Food Quality and Health - Sustaining the Future

Lead Research Organisation: University of Reading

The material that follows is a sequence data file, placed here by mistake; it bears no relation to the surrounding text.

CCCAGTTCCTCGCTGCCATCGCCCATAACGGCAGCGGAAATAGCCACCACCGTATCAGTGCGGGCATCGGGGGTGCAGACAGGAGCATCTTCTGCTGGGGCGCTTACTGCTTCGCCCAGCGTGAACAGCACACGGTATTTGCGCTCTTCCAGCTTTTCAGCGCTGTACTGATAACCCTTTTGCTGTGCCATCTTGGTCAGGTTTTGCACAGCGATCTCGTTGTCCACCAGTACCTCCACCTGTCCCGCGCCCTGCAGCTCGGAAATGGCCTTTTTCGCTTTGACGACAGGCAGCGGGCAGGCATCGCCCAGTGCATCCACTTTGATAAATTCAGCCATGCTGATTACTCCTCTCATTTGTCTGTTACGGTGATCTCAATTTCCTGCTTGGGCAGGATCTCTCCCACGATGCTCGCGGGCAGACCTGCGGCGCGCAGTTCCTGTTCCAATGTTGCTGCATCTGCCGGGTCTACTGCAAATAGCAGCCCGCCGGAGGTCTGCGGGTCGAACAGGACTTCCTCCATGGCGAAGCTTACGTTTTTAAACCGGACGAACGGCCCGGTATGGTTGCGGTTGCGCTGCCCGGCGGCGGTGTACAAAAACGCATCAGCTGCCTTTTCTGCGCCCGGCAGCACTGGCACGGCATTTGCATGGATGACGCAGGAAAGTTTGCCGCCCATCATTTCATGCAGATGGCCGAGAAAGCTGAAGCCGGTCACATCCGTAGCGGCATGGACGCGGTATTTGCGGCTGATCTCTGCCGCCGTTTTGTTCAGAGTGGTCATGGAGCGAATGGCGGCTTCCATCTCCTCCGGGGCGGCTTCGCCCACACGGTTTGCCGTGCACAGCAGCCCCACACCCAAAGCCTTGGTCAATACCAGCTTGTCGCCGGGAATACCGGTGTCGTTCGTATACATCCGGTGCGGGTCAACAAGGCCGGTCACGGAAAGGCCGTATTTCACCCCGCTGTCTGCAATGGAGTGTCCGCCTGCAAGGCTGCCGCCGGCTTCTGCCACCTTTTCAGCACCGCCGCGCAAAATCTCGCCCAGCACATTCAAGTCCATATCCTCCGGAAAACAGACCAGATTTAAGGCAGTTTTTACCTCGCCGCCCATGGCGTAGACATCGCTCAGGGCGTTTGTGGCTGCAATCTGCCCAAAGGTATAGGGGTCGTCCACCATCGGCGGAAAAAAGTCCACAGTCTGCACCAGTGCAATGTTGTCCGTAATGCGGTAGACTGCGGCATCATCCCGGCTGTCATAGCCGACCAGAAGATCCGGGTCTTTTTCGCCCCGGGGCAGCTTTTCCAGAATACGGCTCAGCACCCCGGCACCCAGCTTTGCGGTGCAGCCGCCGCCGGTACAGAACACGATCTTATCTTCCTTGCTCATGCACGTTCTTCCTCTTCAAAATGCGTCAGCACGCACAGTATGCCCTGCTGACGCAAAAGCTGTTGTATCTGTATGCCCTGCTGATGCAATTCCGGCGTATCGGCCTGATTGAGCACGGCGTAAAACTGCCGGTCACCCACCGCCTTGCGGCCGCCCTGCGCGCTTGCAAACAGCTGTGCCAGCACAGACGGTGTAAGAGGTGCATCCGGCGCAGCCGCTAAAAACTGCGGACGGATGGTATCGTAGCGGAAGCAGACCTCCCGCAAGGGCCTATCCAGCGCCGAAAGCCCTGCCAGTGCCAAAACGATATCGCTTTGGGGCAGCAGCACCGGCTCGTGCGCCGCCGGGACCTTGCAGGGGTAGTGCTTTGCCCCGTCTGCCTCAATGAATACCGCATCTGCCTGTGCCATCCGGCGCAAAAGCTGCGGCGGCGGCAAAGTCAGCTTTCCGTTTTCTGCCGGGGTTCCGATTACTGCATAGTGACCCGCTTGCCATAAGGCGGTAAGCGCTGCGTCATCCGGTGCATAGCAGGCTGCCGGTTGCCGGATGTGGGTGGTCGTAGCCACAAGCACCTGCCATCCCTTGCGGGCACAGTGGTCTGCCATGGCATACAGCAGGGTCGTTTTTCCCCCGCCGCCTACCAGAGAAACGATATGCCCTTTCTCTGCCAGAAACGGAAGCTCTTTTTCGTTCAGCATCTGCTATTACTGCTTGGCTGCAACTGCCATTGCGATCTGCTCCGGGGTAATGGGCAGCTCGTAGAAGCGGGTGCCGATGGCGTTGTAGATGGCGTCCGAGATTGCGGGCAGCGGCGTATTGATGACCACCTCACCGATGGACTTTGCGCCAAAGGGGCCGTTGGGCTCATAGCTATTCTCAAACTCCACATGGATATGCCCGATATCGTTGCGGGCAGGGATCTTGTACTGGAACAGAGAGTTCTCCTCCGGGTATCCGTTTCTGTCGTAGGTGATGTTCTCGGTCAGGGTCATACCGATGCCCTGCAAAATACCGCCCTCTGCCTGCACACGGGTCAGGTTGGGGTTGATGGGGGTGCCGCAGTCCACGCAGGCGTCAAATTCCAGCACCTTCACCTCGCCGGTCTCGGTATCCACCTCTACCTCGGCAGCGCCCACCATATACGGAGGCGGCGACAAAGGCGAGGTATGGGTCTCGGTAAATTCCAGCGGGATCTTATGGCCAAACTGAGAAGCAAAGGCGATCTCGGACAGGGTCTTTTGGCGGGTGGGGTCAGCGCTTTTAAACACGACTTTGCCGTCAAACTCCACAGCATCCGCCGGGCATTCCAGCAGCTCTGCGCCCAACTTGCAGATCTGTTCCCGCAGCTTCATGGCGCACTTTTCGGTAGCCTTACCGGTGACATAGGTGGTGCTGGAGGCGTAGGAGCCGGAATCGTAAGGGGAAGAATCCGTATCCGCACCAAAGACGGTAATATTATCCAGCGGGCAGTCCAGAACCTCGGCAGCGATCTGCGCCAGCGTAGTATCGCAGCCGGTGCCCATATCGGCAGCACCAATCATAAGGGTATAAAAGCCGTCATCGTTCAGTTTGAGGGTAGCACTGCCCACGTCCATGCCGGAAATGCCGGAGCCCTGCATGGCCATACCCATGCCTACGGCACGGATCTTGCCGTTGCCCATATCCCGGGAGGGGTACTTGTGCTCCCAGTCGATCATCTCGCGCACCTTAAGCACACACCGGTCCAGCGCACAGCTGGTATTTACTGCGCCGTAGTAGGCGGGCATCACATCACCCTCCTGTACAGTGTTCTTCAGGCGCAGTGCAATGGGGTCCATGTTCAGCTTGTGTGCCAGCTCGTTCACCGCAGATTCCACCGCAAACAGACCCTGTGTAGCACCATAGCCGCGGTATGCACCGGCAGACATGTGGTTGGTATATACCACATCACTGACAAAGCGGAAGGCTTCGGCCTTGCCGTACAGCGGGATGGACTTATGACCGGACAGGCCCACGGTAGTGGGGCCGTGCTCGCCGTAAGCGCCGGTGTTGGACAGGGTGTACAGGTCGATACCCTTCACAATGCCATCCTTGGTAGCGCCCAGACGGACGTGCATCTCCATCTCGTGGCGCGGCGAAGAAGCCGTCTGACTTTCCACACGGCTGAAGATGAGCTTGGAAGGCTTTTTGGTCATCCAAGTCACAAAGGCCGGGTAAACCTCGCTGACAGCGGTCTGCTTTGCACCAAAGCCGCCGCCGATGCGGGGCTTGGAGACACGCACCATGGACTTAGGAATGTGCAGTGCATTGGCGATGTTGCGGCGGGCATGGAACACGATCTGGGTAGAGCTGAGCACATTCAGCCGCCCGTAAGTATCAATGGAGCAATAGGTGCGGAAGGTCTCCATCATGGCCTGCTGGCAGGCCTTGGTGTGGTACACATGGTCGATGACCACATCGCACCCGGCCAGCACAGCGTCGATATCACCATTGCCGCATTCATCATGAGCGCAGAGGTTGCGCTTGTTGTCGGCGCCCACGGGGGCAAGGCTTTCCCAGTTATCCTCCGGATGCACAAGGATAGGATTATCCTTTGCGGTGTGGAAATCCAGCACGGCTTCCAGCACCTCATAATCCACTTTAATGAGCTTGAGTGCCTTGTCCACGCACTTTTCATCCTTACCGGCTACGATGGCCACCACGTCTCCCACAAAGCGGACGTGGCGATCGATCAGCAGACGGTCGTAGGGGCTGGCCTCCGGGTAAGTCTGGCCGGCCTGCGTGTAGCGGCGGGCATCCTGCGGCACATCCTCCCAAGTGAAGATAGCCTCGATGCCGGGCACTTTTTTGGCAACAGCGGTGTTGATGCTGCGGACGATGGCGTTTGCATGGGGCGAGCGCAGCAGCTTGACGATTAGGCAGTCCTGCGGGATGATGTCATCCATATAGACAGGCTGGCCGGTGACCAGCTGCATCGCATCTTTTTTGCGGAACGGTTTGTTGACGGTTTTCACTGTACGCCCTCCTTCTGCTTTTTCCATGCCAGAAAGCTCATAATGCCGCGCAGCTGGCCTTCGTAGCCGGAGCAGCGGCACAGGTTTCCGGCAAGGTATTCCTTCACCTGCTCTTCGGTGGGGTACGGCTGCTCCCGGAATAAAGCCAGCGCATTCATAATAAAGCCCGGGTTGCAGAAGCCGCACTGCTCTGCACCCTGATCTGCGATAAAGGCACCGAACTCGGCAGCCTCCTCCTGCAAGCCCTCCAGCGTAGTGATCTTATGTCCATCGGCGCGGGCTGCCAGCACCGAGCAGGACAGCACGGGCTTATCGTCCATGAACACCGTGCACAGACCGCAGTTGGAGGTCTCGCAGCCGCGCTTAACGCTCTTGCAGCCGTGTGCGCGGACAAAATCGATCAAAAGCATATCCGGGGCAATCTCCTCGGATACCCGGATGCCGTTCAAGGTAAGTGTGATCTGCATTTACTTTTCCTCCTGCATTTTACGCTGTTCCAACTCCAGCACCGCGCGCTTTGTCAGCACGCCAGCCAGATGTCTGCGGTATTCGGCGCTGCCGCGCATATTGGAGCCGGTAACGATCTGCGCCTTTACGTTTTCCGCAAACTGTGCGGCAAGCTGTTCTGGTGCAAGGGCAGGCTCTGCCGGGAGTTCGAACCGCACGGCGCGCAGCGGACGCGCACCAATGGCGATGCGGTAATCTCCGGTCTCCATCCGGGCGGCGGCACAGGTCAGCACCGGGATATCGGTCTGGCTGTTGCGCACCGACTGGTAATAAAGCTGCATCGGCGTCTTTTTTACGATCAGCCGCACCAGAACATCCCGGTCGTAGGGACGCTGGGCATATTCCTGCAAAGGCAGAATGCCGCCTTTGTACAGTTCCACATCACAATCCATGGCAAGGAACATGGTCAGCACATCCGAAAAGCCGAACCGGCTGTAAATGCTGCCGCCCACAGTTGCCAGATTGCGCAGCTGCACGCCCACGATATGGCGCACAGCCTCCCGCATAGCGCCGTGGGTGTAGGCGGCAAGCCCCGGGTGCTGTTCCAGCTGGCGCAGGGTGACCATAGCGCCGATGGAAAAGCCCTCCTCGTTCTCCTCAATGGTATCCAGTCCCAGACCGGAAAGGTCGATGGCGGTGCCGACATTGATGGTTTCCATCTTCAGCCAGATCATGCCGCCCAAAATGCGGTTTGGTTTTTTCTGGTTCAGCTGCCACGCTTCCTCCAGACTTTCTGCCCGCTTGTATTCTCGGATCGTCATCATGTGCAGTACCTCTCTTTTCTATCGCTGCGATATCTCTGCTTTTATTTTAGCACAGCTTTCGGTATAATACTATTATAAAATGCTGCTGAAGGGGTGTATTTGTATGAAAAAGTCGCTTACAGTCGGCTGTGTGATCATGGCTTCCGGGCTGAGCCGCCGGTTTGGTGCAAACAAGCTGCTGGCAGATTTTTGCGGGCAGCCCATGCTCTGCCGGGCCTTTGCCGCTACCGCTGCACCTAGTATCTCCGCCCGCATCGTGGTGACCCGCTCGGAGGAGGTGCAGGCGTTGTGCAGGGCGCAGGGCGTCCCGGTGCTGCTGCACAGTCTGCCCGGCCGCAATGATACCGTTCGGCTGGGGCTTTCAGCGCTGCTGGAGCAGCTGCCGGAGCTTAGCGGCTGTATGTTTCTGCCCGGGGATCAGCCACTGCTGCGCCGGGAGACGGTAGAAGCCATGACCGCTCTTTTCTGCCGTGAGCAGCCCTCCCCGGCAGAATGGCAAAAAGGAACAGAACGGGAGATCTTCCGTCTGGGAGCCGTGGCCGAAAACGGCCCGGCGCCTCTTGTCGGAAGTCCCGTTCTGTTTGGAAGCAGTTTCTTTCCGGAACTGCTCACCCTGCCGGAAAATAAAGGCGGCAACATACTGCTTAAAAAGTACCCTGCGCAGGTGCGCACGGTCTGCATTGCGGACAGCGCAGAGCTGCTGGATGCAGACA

Demand for food is changing because of population growth, changing diets and increasing affluence. Food production is under increasing pressure as water and other natural resources become scarcer and competition for the use of land rises. Climate change will alter patterns of production and affect the reliability of supply. Adapting to these challenges to ensure the sustainable supply of sufficient, affordable, nutritious and safe food in a rapidly changing world will require a multifaceted and cross-disciplinary approach that reconnects the food chain. The Food Quality & Health ATP will boost the national capacity in the knowledge and skills that underpin food security, ensuring the UK skills base has the appropriate critical mass and specialist research expertise to meet the challenges. The UK food manufacturing sector employs 410,000 people with a further 2.5 million employed in food retail and catering and 531,000 in agricultural and horticultural production. The agri-food sector is therefore vital to UK health and wealth: hence our partnership aims to ensure the industry employs and is led by individuals with a comprehensive understanding of the complex issues of food security that face the whole food chain. The Food Quality & Health ATP brings together leading experts working on the food chain from production to consumption, from academia and industry, focused on delivering high quality and real-world relevant training for the food and production industries. Consultation has revealed the need for a 'without boundaries' approach to training, that facilitates integration of learning from different points in the supply chain by creating a collaborative network to reconnect the fragmented agri-food sector. Our partnership will ensure the training and education of highly qualified individuals capable of leading businesses in the UK food industry on all aspects of sustainable food quality and health, thus addressing key elements of government, consumer and societal concern associated with food security in the UK and beyond. The programme will deliver training at a number of levels to suit the varying demands of the diverse employees in the food industry. At the highest level of training, the Professional Doctorate, a cadre of high calibre individuals will have the potential to enable the UK to consolidate its strength in terms of international competitiveness and employment. These individuals will be trained in conducting self-directed advanced research that will extend the capacity for innovation and thought leadership of the UK food industry. Training modules will be developed that can be taken as standalone CPD courses and, if desired progressively built towards Postgraduate Certificates/Diplomas or Masters. In each case the training will be designed to accelerate the development of early to mid career professionals and support the industry in developing its skills base. Our vision is a learning framework with a flexible structure that includes industry led elements of CPD, taught modules, active research, and learning in the workplace to deliver training. The Professional Doctorate is an innovative 'science in business' research degree for the food and production industries that brings together modular taught components with a portfolio of industry research and professional practice. The modules will be delivered by experts from across the core delivery partners (University of Reading, University of Birmingham, Rothamsted Research and Leatherhead Food Research) with specialist contributions from a range of Associate Partners. Where participants want to work towards formal Masters level qualifications, these will be accredited via the core Universities. This new approach to flexible and collaborative training will ensure that the expertise and research excellence is best applied to the needs of participants and will synergise connections across the food chain to encourage knowledge exchange.